Speech Thoughts

The Role of Confidence in Speech Therapy

Speech Therapy.org
“If a child thinks they cannot say a sound or word, chances are they won’t” Speech Therapy.org

At a speech therapy seminar several years ago a presenter said, “If a child thinks they cannot say a sound or word, chances are they won’t.” After many years of practicing, I’ve come to appreciate the wisdom of these words.  Children speak words they know and feel comfortable saying. For example, if I know a toddler says the word “car” and I ask them to repeat my model or identify a “car,” most often they say “car.”  If I ask that same child to say a new word or sound, I often receive no response.

For a spoken word or sound to occur, cognitive and physical connections must be in place first. Things we have no way of seeing must act in conjunction with processes we can only imagine.  And even if everything’s wired the way it’s supposed to, there must be a certain confidence level before a child will even try to say something new.  

A Story About Confidence — Speech Therapy

Michael was an adorable two ½-year-old with a noticeable speech delay. He could say only a few bilabial sounds but had no voiceless sounds e.g.  /H/, /S/, /P/ and /F/. My goal this particular day was to help Michael build air-flow skills through horn play. It may seem like a simple task, but this was something Michael had never done before. Working with Michael and his mom, the plan was for each of us to take a turn blowing the horn. The first time through I blew my horn, then his mother, and then Michael.  When it came to his turn, he just held it while looking for someone  (anyone else) to blow theirs. After a couple of minutes of this, Michael appeared content just to watch the mom and me.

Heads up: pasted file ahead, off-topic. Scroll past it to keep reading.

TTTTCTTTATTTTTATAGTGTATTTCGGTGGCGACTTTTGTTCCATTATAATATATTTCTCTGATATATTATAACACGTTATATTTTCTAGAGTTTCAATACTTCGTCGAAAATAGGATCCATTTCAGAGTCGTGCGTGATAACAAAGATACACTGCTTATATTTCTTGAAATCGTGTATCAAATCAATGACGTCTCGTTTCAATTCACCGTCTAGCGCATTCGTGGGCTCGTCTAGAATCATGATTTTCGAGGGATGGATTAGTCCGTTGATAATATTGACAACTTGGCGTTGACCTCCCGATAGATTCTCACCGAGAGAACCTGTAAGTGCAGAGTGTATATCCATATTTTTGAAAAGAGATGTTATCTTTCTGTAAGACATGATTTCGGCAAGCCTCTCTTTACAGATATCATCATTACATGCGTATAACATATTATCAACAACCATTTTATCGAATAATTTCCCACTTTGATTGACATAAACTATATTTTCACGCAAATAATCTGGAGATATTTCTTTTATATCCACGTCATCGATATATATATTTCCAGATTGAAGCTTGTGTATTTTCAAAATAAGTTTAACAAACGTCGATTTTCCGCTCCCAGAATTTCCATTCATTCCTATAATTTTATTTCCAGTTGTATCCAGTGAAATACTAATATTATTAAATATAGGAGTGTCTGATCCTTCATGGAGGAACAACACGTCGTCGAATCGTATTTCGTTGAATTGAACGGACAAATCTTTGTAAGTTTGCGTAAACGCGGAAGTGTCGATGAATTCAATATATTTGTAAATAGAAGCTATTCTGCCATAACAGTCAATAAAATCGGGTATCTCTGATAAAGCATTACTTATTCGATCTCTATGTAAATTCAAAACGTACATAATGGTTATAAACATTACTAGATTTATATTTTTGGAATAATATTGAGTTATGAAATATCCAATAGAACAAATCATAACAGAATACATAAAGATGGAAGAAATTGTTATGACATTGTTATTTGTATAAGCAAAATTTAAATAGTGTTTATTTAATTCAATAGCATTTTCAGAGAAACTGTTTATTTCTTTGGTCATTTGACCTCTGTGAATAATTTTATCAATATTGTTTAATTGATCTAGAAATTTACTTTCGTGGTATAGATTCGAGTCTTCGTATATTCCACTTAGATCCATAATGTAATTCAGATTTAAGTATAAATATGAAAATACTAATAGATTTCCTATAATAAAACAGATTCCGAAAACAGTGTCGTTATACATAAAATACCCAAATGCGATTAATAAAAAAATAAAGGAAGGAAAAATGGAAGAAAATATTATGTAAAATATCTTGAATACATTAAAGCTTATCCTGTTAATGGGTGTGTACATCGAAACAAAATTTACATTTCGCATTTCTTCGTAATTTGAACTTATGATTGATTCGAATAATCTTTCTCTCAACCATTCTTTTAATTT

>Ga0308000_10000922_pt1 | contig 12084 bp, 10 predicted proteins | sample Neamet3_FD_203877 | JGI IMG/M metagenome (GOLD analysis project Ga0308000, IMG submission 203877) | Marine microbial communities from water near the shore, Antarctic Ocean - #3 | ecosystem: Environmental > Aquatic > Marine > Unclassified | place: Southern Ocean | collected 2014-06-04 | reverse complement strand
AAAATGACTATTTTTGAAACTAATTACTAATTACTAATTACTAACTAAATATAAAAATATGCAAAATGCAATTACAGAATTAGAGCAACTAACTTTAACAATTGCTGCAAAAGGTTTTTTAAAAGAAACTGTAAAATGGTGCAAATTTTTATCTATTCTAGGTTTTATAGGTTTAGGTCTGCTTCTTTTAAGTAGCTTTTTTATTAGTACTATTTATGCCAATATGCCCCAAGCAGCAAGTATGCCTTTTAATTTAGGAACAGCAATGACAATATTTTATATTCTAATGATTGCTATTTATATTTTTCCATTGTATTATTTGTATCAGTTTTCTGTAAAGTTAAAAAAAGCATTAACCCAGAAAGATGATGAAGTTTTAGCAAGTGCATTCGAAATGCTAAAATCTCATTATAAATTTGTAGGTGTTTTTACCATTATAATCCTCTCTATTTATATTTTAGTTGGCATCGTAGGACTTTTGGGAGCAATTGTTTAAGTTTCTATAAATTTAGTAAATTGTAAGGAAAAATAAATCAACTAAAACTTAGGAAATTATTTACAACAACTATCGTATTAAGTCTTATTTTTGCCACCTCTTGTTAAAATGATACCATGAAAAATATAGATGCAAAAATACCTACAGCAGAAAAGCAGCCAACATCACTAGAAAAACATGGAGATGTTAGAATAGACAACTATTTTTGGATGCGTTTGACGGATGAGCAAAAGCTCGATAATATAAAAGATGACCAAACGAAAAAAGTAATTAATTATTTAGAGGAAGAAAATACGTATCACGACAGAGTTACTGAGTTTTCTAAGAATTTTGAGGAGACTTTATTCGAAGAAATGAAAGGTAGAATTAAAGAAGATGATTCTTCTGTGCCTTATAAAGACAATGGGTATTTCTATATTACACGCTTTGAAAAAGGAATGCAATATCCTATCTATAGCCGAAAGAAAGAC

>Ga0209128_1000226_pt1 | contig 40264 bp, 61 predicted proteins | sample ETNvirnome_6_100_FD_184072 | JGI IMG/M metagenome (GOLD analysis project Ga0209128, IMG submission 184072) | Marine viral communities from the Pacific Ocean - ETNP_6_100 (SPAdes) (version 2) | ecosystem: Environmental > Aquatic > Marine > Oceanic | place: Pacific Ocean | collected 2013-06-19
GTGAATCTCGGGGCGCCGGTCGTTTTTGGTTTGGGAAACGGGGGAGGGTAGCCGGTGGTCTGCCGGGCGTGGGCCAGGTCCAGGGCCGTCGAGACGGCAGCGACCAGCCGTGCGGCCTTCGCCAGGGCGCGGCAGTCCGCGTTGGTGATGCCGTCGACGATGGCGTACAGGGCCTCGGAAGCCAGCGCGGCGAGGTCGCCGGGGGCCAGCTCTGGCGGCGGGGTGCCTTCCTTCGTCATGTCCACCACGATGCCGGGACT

Then, just as I was having thoughts of moving away from this activity, something surprising happened. On a subsequent turn, Michael stood up and took his horn downstairs (we were on the top floor of a bi-level). Neither the Mom nor I said anything because Michael seemed to be a toddler on a mission. He reached the lower level, and after a brief moment of silence, Michael began to toot the horn.  After a few seconds, to our continued surprise, Michael ran up the stairs holding his horn with a beautiful smile on his face. When asked if he had blown his horn, Michael ran downstairs and blew a second time;  this time even louder. I remember telling the mom the goal was for Michael blow on the horn and not that we had to see him do it.

For Michael, it was just a matter of finding the confidence to try, and in this case, he needed some space. There’s a first time for everything!

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